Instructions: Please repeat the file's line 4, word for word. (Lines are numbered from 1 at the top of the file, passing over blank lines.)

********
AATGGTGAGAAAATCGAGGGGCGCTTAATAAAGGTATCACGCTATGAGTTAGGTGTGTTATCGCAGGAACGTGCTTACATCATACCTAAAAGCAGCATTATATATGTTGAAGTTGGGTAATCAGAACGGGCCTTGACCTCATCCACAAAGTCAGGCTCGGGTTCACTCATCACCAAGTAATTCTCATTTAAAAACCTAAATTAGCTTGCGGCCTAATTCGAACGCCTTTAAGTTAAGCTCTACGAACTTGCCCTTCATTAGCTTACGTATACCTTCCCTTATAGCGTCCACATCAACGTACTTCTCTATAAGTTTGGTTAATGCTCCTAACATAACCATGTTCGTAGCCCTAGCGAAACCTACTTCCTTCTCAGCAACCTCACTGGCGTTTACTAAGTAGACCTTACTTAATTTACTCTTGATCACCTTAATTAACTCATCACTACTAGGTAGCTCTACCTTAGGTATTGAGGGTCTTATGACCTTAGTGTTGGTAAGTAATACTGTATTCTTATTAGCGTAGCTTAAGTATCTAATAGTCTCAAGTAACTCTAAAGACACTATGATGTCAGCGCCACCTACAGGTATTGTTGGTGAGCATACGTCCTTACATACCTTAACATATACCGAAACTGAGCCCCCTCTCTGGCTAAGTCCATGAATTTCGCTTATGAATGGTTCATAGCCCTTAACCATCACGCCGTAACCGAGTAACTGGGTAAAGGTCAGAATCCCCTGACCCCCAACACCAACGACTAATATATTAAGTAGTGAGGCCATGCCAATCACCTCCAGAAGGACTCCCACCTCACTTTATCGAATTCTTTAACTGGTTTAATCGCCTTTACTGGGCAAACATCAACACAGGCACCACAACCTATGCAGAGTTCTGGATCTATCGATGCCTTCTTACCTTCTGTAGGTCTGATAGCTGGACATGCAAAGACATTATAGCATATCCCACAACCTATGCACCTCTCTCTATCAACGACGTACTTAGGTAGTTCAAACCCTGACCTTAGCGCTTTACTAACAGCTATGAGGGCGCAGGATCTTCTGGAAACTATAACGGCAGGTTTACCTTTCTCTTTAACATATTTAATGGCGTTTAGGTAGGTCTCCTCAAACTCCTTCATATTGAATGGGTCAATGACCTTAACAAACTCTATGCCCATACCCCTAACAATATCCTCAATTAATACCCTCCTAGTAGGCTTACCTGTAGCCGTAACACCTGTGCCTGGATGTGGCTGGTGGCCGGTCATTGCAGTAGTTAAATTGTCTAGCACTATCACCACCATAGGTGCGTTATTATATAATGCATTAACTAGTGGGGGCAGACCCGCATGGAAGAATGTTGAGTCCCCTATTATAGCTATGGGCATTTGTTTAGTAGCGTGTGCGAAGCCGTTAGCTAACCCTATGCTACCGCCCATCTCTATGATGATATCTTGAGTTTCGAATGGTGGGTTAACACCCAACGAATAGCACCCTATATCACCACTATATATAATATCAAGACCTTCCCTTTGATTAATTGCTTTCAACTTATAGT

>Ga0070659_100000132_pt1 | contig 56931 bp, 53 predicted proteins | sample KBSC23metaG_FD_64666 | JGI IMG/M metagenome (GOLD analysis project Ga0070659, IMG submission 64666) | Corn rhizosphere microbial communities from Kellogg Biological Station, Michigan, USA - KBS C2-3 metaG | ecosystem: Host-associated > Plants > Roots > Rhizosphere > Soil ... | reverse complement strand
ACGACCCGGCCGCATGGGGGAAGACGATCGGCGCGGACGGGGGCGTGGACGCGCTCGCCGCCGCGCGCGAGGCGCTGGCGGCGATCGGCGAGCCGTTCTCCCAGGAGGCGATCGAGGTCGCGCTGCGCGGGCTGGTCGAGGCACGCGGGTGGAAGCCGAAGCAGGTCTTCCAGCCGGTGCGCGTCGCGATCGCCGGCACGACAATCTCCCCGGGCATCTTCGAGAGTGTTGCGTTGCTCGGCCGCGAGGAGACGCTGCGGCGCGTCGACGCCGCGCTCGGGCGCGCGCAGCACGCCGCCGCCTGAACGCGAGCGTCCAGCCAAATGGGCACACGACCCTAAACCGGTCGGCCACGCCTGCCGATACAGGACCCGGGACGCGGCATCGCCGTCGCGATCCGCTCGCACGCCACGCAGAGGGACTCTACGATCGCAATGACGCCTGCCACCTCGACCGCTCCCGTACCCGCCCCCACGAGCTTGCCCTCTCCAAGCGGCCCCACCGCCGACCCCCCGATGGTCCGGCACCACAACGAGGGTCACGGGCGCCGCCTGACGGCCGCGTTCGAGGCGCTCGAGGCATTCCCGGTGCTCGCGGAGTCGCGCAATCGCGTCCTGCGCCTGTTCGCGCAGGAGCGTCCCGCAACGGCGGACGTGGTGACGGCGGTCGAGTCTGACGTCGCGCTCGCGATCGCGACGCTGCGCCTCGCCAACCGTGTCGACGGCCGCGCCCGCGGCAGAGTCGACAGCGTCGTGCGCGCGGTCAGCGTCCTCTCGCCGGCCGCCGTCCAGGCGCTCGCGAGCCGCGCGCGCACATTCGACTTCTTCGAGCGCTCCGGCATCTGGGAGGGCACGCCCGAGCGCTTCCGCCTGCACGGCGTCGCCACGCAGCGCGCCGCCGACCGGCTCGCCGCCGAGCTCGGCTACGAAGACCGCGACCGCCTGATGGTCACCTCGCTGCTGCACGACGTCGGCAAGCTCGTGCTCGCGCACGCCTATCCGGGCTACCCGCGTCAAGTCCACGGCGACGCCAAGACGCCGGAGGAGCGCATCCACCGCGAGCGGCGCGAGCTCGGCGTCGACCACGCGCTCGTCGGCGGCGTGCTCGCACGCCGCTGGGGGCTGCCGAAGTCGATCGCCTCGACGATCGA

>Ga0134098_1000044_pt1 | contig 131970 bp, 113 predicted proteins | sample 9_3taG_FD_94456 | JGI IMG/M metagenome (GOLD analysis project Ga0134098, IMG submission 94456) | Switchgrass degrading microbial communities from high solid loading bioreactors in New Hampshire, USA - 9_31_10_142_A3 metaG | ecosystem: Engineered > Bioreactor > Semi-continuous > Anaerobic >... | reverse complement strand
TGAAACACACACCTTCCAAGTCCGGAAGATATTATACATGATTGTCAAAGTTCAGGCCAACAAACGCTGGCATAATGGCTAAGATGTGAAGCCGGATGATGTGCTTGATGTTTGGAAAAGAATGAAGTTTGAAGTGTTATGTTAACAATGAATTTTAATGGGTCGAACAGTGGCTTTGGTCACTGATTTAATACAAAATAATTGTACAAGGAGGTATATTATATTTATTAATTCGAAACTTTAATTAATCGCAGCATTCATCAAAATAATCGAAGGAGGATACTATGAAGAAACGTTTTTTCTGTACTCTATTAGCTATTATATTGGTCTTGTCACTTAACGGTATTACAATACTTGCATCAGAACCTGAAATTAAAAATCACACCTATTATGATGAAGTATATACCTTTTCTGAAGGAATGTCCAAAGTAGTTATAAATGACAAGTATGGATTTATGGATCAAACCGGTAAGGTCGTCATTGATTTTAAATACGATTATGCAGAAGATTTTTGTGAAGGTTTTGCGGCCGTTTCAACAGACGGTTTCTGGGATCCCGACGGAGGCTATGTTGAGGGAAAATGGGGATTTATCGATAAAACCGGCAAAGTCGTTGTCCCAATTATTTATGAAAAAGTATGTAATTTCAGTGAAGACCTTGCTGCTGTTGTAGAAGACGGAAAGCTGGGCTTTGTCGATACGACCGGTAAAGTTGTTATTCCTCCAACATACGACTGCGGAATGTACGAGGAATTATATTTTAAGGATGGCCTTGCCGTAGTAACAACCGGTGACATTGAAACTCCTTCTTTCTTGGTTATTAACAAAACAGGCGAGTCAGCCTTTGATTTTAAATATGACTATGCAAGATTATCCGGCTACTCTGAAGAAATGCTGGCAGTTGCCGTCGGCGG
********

>Ga0134098_1000044_pt1 | contig 131970 bp, 113 predicted proteins | sample 9_3taG_FD_94456 | JGI IMG/M metagenome (GOLD analysis project Ga0134098, IMG submission 94456) | Switchgrass degrading microbial communities from high solid loading bioreactors in New Hampshire, USA - 9_31_10_142_A3 metaG | ecosystem: Engineered > Bioreactor > Semi-continuous > Anaerobic >... | reverse complement strand